The nationwide press screenings of The Force Awakens on Tuesday, Dec. 15, 2015 were very hush-hush affairs.A colleague at the Village Voice tells us that at the New York screening, the critics applauded like mad from start, and the sight of Rey force-grabbing Luke's lightsaber received as big of a response as the titles or the familiar faces. By comparison, the Bay Area crowd seemed annoyed to be there, sitting in stony silence throughout because they're professional grown-up adults who take their important jobs seriously, thank you very much. (The Los Angeles bureau refused to comment, suggesting something truly terrible happened.)

The "Are You Not Entertained?" "No, We Are Not!" Award, Amateur: The Internet's Reaction to Star Wars: The Force Awakens

Anhedonia among film critics is to be expected because we're the worst, but the backlash from fans was a bit more confounding. Even as they went to see it multiple times, they took to the Internet to rip the story to shreds, as though it were the only Star Wars film with glaring plot holes. (Seriously, how did the Death Star get to the Yavin system so quickly from Alderaan? Why didn't they just blow up the planet, which also would have taken out the Alliance's moon?) Folks, you were given a gift. Enjoy it.

Best Bridge of Spies: The Bridge of Spies inBridge of Spies

Not that there were a lot of other bridges of spies to compete with in 2015, but the bridge on which spies were exchanged in Steven Spielberg's Bridge of Spies was still the best. Although it was filmed on the Glienicke Bridge outside Berlin that was used for exchanging spies during the Cold War, Spielberg shoots it in a way that recalls the Devil's Tower UFO landing site from Close Encounters of the Third Kind. Making a real-life location feel like a set is its own kind of old-school movie magic.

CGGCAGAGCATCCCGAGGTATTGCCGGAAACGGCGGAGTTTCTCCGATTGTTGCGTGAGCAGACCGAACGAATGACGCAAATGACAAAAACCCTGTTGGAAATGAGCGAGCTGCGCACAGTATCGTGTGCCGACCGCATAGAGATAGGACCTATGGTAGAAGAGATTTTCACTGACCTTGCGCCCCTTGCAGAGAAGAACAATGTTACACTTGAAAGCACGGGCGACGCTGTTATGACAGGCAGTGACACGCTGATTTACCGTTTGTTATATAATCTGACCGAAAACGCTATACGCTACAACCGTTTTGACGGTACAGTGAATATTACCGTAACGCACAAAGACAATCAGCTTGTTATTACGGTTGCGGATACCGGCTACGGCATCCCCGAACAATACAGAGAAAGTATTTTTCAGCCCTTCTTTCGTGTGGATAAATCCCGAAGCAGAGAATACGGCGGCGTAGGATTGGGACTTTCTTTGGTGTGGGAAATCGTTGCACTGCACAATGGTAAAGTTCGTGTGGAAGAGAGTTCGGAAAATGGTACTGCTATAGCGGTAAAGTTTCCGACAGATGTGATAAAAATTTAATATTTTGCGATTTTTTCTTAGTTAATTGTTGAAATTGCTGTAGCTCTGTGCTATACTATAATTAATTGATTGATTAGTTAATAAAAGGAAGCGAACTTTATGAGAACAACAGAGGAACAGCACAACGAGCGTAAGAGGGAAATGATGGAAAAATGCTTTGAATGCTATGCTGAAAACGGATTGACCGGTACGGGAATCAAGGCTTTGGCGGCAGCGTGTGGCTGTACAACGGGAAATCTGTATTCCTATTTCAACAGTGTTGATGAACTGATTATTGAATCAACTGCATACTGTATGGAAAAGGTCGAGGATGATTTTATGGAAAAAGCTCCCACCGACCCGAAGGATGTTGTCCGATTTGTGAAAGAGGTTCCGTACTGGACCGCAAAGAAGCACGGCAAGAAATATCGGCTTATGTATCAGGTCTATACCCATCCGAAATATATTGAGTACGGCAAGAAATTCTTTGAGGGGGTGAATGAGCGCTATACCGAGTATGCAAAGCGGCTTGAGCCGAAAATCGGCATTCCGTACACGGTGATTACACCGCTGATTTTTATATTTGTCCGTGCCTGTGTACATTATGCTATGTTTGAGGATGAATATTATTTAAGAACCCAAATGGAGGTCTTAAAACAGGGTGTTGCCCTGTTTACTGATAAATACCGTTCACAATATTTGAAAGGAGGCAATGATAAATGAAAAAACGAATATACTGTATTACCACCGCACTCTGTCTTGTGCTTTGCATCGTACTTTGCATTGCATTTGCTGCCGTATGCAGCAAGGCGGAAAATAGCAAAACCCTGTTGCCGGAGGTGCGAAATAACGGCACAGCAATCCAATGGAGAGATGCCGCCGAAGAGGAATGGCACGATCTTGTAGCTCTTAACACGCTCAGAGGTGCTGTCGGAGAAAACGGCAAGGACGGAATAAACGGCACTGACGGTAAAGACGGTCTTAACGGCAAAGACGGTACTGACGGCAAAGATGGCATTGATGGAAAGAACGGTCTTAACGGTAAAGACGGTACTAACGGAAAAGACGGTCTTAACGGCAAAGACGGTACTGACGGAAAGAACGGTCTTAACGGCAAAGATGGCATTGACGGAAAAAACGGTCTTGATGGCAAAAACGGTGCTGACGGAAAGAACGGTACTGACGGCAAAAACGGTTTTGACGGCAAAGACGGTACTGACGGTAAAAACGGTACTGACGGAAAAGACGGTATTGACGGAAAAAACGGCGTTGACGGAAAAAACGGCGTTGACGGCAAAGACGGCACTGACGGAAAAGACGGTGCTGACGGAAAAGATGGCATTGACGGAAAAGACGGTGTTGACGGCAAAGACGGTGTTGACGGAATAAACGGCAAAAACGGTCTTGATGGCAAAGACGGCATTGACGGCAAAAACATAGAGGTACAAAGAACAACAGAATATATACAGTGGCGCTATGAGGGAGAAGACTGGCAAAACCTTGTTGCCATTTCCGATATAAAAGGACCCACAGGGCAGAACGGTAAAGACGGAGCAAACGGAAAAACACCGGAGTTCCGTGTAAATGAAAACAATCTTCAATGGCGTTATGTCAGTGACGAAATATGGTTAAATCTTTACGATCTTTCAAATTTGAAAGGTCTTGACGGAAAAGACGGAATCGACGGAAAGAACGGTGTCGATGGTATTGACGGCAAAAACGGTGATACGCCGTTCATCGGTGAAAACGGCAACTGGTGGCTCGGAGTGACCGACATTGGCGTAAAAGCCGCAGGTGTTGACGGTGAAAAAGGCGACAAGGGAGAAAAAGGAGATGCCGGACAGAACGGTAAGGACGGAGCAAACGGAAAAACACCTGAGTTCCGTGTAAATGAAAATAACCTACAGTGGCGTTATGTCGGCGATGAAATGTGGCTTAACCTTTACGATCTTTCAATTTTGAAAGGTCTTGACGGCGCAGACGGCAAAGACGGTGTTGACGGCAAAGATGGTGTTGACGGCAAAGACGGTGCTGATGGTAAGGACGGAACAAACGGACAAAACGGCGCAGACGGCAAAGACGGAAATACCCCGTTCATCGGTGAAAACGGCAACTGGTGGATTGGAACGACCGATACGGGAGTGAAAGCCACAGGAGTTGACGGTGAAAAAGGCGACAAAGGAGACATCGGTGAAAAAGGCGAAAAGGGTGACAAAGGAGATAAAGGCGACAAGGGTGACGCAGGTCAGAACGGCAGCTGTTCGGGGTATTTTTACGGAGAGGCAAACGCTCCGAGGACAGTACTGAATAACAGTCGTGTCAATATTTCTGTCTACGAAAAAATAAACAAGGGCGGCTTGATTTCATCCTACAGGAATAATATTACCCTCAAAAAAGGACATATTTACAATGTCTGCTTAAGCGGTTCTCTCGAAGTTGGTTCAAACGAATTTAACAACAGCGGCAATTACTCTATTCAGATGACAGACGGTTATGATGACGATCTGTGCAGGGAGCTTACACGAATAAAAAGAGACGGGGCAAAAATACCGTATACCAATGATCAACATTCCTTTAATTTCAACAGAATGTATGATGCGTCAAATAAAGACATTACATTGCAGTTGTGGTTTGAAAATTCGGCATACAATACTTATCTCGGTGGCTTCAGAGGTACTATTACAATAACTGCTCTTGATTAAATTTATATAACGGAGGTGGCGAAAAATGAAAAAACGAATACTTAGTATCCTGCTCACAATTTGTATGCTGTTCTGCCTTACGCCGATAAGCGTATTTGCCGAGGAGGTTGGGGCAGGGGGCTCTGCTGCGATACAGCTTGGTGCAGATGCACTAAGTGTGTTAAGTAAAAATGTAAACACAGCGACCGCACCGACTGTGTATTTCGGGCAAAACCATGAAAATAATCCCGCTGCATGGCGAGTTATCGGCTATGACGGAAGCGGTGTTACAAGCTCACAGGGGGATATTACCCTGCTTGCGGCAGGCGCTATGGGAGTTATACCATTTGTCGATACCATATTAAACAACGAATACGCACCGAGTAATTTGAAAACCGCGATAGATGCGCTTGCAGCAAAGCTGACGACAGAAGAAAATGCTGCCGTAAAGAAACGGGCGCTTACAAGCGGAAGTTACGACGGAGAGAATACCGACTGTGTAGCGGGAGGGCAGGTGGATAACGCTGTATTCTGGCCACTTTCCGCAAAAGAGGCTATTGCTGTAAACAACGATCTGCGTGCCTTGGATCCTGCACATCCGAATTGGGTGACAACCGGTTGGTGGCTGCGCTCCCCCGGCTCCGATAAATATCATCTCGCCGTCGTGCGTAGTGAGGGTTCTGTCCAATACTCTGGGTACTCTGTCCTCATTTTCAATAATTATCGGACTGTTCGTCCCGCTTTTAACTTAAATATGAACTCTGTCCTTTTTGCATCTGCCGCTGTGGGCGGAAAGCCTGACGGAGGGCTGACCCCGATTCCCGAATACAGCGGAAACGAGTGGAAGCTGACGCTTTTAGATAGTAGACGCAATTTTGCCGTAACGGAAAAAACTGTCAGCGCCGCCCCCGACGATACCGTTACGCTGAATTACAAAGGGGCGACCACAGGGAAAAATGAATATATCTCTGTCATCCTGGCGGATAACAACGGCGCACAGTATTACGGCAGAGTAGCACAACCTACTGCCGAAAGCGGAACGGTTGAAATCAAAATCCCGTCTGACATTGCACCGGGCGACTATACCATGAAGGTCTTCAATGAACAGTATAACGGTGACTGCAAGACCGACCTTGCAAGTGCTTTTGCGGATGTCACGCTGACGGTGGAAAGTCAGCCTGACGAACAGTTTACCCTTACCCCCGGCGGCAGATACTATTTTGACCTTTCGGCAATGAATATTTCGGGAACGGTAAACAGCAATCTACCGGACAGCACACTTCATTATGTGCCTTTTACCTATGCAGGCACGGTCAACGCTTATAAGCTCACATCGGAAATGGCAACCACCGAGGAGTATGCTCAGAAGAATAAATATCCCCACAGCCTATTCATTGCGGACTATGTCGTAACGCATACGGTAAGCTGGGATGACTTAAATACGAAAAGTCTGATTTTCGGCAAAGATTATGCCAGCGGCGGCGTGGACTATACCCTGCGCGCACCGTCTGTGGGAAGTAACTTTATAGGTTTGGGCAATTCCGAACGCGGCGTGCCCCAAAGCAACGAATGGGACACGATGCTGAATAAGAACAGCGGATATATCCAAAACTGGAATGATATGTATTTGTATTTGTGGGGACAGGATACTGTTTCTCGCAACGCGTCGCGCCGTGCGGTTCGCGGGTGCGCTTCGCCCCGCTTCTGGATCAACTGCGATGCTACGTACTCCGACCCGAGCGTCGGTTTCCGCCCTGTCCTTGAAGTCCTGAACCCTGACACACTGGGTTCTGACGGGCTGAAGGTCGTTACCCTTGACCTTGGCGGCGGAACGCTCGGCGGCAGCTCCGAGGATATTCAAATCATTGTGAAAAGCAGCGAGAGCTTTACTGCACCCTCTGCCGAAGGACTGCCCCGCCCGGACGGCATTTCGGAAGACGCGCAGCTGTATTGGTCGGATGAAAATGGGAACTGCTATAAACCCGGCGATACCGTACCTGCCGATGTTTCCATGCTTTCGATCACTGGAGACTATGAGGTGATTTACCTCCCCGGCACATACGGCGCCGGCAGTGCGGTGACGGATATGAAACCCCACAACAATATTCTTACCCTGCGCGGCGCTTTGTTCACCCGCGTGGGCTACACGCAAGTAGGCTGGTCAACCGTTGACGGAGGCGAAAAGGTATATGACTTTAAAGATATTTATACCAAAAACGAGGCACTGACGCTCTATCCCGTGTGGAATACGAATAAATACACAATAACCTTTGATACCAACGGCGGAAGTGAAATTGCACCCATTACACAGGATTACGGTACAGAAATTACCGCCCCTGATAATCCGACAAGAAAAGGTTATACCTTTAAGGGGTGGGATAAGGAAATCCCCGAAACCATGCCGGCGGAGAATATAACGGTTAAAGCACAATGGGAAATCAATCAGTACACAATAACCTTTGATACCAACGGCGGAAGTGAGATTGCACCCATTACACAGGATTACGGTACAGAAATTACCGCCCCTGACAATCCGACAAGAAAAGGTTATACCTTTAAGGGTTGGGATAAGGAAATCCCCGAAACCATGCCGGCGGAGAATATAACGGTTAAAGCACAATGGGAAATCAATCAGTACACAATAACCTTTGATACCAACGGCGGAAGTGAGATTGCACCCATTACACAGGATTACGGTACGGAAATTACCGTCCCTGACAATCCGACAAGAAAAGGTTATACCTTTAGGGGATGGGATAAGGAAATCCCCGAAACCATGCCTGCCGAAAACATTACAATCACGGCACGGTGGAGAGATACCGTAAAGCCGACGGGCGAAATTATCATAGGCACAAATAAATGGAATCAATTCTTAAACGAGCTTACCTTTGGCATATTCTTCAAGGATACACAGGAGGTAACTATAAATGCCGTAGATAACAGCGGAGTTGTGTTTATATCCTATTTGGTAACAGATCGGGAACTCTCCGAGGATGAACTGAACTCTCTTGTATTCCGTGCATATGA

The "I Just Can't Even" Award:  Freedom

Preaching to the same white choir that is changing textbooks to refer to the slave trade as the "Atlantic triangular trade," Peter Cousens' Freedom is a faith-based film acting in bad faith toward the history it supposedly conveys. A hagiography of the slave-ship captain who wrote "Amazing Grace," the picture has the temerity to suggest that the reason a merciful God would allow slavery is that there are no good people because of Original Sin, so aren't we all slaves when you think about it? I Just Can't Even.

The One-And-Done-Club of 2015:

Having a unique, searchable title is more important than ever for a product to be found in an increasingly crowded marketplace, but you wouldn't know it from all the single-word titles. 2015's include — but are not limited to —Aloft, Aloha, Amy, Ardor, Asthma, Boulevard, Brooklyn, Burnt, Buzzard, Carol, Chappie, Cheatin', Cinderella, Concussion, Cooties, Creed, Dilwale, Dope, Eden, Entertainment, Experimenter, Everest, Felt, Focus, Freedom, Freeheld, Girlhood, Gravy, Güeros, Home, Iris, Jauja, Joy, Krampus, Legend, Leviathan, Listening, Macbeth, Maggie, Manglehorn, Marshland, Match, Meru, Momentum, Mommy, Mustang, Noble, Paddington, Pan, Phoenix, Pixels, Predestination, Preservation, Results, Room, Rosenwald, Serena, Sicario, Sisters, Southpaw, Spectre, Spotlight, Spy, Suffragette, '71, Tangerine (singular), Tangerines(plural),Theeb, Timbuktu, Tomorrowland, Trainwreck, Trumbo, Truth, Twinsters, Unexpected, Unfriended, Vacation, Victoria, Wildlike, Youth, and Zarafa. Special mention goes to the Bollywood import i, whose director Shankar gave no fucks the day he named his film.

The One-and-Done Club of 2015, Definite Article Branch:

Some titles got a little more specific, such as The Assassin, The Boy— the 2014 The Boy, not the 2015 The BoyThe DUFF, The Gallows, The Gift, The Gunman, The Himalayas, The Humbling, The Intern, The Loft, The Martian, The Nightingale, The Nightmare, The Overnight, The Revenant, The Rumberbutts, The Salvation, The 33, The Tribe, The Visit, The Walk, The Wolfpack, and The Wonders.

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Sherilyn Connelly